Before I came to the Catholic Review and worked under the immensely insightful direction of the late writer and editor Christopher Gaul, I had another mentor.
Baltimore Sun editor Mary Corey spoke on a career panel at what is now Notre Dame of Maryland University. I was a senior, and it was her alma mater. Afterward, I scheduled a day to shadow Mary in her job as features editor for the Baltimore Sun. Impressed with her and my experience there, I took to writing letters and making phone calls to try and secure an internship at the newspaper. Much to my delight – after numerous phone calls – I was finally granted permission to work with Mary. I was 22 at the time, and she was 36.
I can still picture my work area on the fifth floor, where I was stationed near food editor Suzanne Loudermilk, the copyeditors and sports reporters.
For me, it was an internship dream come true. Under Mary’s watchful eye, I had the opportunity to craft stories on topics ranging from a twist on traditional prom attire to Maryland wineries to landscape architecture.
Her voice may have been soft spoken, but Mary’s message was strong. She expected the best out of me and pored over my copy line by line, asking questions and making suggestions.
Occasionally I would write articles for the food section, and Suzanne was the same way. I’ll never forget that after interviewing Kevin Atticks, a journalism teacher at Loyola University who had recently written “Discovering Maryland Wineries,” they both had the same question.
I had written that Atticks adjusted his glasses. “What type of glasses were they?” they wanted to know. I paused to think and recalled, “They were wire-rimmed glasses.” Then one of them asked, “silver, gold, brown?” I remember feeling as though I had let them down when I didn’t know the answer, but it was an invaluable teaching moment for me. Pay attention to detail.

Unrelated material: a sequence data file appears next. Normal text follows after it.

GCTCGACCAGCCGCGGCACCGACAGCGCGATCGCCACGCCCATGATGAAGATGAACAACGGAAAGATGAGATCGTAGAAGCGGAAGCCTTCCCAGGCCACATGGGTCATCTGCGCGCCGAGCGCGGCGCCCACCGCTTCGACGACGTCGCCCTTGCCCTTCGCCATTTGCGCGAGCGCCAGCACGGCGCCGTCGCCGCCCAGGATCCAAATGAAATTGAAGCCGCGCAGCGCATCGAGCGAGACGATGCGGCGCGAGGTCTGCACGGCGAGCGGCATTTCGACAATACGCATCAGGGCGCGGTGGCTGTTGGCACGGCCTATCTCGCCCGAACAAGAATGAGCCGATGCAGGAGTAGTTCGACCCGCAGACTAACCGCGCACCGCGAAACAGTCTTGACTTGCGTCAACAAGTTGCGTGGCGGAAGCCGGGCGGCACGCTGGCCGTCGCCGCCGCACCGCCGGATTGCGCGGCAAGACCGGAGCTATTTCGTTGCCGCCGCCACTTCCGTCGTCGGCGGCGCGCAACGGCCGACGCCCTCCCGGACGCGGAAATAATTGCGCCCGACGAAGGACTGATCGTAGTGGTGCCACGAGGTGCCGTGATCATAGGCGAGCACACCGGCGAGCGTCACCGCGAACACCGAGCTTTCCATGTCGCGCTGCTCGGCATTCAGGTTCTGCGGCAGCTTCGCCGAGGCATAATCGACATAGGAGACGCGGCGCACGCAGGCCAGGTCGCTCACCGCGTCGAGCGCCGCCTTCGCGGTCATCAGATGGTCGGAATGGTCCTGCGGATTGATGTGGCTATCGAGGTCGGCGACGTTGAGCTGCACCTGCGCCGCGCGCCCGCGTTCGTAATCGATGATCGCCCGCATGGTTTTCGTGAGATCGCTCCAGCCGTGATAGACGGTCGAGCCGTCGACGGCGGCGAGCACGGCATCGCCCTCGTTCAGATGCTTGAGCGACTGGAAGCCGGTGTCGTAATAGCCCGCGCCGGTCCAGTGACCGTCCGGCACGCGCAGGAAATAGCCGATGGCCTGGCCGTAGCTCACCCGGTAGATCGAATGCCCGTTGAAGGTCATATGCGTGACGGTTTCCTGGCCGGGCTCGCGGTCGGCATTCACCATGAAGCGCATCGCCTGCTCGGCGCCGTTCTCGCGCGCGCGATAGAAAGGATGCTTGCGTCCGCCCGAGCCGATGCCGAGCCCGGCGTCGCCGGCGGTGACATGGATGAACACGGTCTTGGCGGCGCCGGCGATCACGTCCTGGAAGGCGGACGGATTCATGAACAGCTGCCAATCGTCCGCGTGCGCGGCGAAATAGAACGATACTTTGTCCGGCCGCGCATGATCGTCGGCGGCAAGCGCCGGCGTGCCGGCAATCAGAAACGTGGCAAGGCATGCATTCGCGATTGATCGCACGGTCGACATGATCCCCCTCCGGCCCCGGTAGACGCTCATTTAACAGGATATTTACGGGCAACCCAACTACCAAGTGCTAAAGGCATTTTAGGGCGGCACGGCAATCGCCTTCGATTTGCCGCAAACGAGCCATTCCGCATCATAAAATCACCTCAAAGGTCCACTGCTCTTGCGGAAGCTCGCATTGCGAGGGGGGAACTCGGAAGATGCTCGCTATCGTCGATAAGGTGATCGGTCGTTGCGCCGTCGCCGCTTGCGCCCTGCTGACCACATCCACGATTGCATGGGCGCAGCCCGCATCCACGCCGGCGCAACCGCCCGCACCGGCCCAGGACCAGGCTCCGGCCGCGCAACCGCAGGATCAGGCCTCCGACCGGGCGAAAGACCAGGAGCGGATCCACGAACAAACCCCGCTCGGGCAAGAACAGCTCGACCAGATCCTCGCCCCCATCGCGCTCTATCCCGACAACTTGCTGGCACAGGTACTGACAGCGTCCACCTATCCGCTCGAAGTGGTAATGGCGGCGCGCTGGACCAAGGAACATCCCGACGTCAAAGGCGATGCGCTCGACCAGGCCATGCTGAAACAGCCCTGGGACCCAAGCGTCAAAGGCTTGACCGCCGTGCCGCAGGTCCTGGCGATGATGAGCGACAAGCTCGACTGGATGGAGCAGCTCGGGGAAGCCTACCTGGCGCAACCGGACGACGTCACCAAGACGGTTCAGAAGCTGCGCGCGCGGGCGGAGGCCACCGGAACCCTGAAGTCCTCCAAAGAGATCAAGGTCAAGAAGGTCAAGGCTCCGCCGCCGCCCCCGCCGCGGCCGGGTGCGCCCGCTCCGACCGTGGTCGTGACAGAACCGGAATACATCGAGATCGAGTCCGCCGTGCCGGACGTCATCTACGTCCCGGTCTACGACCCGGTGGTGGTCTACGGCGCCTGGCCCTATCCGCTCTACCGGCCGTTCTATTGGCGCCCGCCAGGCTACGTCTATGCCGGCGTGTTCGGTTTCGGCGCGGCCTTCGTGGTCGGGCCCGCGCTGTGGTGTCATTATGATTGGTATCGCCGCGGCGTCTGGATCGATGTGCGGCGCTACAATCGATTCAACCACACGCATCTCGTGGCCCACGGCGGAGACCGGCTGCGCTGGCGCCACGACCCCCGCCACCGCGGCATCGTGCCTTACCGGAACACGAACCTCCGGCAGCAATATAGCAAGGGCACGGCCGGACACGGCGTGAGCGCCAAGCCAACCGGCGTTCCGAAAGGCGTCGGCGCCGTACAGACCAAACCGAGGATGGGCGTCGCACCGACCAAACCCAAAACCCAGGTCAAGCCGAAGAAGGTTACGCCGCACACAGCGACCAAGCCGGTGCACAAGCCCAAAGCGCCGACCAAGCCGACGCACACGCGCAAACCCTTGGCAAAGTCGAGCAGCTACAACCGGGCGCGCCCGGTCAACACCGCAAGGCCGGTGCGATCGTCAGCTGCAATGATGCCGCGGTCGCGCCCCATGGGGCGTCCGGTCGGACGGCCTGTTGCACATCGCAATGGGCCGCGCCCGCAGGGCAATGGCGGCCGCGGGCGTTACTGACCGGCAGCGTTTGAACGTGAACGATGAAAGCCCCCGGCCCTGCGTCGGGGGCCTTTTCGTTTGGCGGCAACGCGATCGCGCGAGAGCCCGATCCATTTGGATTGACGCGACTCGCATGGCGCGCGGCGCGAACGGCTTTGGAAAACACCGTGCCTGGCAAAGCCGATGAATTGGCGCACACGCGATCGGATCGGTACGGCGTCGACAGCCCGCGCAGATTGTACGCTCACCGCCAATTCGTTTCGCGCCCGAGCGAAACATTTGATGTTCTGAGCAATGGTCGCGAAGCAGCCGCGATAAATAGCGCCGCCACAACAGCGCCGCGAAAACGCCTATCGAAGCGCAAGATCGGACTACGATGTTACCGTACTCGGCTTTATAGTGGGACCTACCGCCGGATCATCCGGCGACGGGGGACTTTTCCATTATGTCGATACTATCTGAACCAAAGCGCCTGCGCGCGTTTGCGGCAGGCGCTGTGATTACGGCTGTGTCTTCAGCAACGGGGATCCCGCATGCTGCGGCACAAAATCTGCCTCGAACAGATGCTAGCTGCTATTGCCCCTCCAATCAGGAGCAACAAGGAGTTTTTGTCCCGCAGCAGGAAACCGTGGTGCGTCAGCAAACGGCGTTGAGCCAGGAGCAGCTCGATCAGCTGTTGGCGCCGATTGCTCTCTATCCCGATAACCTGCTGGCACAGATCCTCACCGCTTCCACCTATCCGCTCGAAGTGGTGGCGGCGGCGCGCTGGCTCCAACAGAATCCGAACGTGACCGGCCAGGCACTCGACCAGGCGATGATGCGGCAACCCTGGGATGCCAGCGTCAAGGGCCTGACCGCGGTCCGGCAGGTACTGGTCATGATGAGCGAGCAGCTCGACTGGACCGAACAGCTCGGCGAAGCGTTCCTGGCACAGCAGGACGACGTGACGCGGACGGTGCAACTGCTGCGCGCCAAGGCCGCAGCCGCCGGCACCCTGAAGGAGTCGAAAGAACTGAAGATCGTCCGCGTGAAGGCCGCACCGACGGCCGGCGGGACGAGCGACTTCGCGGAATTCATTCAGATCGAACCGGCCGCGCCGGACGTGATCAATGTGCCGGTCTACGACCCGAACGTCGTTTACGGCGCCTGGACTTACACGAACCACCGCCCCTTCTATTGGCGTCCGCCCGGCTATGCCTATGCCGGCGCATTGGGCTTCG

About a year later, I did a freelance piece for the Sun on a local candy maker. In addition to the sights and smells of the shop, I of course noted the owner’s blue eyes and gray wire-rimmed glasses.
One of the more interesting articles Mary had me do was to track down the origins of the popular Baz Luhrmann song, “Wear Sunscreen.” (Did I mention this was 1999?)
Turns out, it was a mock graduation speech written by Chicago Tribune columnist Mary Schmich, that just happened to become one the most requested songs on alternative radio stations.
At Mary’s suggestion, I compared the words to the lyrics of “Desiderata.”
At the end of the article, I wrote “Desiderata advises: ‘If you compare yourself to others, you may become vain and bitter; for always there will be greater and lesser persons than yourself.’
Or, as Schmich counsels, ‘Don’t waste your time on jealousy. Sometimes you’re ahead, sometimes you’re behind. The race is long, and in the end, it’s only with yourself.’ ”
I was stunned when I read that Mary died Feb. 26, at the age of 49, following a battle with breast cancer.
Comments I read about her on Twitter and following a Baltimore Sun article included, “Mary was a class act all the way,” and “What a loss of a shining star.”
After my internship was complete, Mary forged ahead in her career, becoming the first woman to lead the Sun’s newsroom.
For Mary, the race was great indeed.